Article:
Thursday, December 11, 2008

Keeping Pace

A second grade class came into the library today to explore topics in their foods and nutrition research. Some students had opportunities to use specific books named Carrots or Corn; others used more general books to locate information such as the vitamins in green beans or how broccoli helps a body be healthy. When no book supported a student's research on a particular food, we reached for an encyclopedia to seek answers. Extracting information from paragraphs of text is a big job for young readers but energy and endurance were high and students arrived at many satisfactory answers.

A challenge for libraries is, first, how to maintain adequate breadth and depth in a library collection for a school population spanning PreK to 8th grade and, second, how to stay current in specific topics. Wow. Think of the changes a subject such as nutrition undergoes in a decade! The basics may not change but perhaps our way of describing them does. For example, the formulation of the food pyramid changed in 2005 when the U. S. Department of Agriculture created a more flexible and accurate description of what constitutes a healthy diet. The number of food groups changed from four to six as did the depiction of food groups within the pyramid. So: are we able in the library to acquire an adequate number of new books that show the new pyramid, or will we make do with some old and some new, because, of course, the old books still have some useful information? This are the kinds of questions that challenge, stimulate and -- yes -- sometimes frustrate librarians.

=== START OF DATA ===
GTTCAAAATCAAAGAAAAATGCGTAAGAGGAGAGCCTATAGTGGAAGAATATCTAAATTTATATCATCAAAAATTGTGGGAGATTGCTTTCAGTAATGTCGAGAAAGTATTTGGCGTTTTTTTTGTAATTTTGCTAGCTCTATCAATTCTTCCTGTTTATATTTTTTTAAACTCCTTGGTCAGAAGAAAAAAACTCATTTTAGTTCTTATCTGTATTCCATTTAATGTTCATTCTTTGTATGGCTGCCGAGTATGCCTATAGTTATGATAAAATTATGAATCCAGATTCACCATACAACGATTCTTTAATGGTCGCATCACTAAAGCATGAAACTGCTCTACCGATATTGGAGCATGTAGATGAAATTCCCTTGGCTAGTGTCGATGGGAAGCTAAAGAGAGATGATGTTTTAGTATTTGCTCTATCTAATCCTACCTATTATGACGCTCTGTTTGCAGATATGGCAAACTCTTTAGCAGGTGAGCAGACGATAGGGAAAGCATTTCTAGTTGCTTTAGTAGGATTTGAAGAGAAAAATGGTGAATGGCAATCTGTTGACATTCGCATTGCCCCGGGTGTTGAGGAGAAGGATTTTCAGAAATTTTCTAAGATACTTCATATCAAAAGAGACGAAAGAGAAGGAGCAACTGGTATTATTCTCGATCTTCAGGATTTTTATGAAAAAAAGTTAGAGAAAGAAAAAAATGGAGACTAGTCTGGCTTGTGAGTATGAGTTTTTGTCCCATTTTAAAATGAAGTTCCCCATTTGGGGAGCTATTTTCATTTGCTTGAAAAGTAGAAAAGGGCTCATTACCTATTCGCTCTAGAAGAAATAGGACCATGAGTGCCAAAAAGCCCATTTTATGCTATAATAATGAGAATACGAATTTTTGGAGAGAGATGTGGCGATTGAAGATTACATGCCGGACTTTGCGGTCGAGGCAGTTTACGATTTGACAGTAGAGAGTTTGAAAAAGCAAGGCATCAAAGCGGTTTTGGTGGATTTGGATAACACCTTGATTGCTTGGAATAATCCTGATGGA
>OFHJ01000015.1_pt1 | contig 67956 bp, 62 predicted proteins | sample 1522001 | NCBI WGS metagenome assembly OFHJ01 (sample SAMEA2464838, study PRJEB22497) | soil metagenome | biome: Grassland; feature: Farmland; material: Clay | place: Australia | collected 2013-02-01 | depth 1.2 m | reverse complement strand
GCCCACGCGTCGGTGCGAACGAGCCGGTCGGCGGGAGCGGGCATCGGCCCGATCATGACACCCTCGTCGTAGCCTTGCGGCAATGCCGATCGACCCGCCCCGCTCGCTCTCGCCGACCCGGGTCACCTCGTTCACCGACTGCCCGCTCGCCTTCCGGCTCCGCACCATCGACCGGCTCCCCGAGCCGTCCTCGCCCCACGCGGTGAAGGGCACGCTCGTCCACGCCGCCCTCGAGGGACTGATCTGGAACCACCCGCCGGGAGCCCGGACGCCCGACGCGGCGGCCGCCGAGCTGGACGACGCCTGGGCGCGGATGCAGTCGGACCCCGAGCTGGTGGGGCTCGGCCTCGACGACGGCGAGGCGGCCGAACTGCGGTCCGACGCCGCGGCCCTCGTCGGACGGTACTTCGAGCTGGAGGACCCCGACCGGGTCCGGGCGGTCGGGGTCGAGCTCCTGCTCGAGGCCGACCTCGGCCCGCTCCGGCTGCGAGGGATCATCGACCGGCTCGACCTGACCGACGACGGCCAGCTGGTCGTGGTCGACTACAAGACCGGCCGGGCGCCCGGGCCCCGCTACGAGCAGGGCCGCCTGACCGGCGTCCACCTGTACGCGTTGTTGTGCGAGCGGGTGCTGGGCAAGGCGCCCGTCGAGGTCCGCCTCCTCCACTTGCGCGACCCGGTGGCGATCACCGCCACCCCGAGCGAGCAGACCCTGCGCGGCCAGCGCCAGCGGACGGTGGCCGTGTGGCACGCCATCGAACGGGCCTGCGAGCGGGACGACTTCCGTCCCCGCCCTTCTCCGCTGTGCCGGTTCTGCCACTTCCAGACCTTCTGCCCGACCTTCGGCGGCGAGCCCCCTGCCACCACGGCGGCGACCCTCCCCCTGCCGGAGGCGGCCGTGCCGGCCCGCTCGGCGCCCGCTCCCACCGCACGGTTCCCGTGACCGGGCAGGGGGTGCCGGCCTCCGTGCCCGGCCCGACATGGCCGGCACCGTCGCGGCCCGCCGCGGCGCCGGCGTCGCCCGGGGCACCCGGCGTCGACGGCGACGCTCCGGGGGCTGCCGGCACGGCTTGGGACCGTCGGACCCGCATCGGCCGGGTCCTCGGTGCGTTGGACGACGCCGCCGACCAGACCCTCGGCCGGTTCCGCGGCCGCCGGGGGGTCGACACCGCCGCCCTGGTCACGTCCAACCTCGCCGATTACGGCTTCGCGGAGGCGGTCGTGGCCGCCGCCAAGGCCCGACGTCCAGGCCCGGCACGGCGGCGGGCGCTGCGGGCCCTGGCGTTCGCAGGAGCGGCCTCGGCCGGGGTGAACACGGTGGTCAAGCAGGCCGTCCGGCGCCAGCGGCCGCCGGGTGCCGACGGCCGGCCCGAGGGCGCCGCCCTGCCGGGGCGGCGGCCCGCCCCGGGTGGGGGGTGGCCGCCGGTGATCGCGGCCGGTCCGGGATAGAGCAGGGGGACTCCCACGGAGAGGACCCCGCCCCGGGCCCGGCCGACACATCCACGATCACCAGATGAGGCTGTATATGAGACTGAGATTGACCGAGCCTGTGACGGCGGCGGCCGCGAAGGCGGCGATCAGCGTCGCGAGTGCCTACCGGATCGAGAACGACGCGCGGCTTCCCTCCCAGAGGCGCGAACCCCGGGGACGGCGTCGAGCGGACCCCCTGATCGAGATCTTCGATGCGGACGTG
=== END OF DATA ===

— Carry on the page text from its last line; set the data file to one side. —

Why not just use the Internet, you say? The presence of quality print materials remains an invaluable resource for developing readers at the elementary level. Being able easily to see the organization of material in a good nonfiction book (tables of contents, chapter headings, indexes, glossaries), being able easily to turn pages back and forth and use one's pencil hand for writing, being able to view stable and uniformly legible text are positive values for young students. In our library, we strive to have available good print materials alongside online access to good web resources, cultivating the information skills needed for both formats.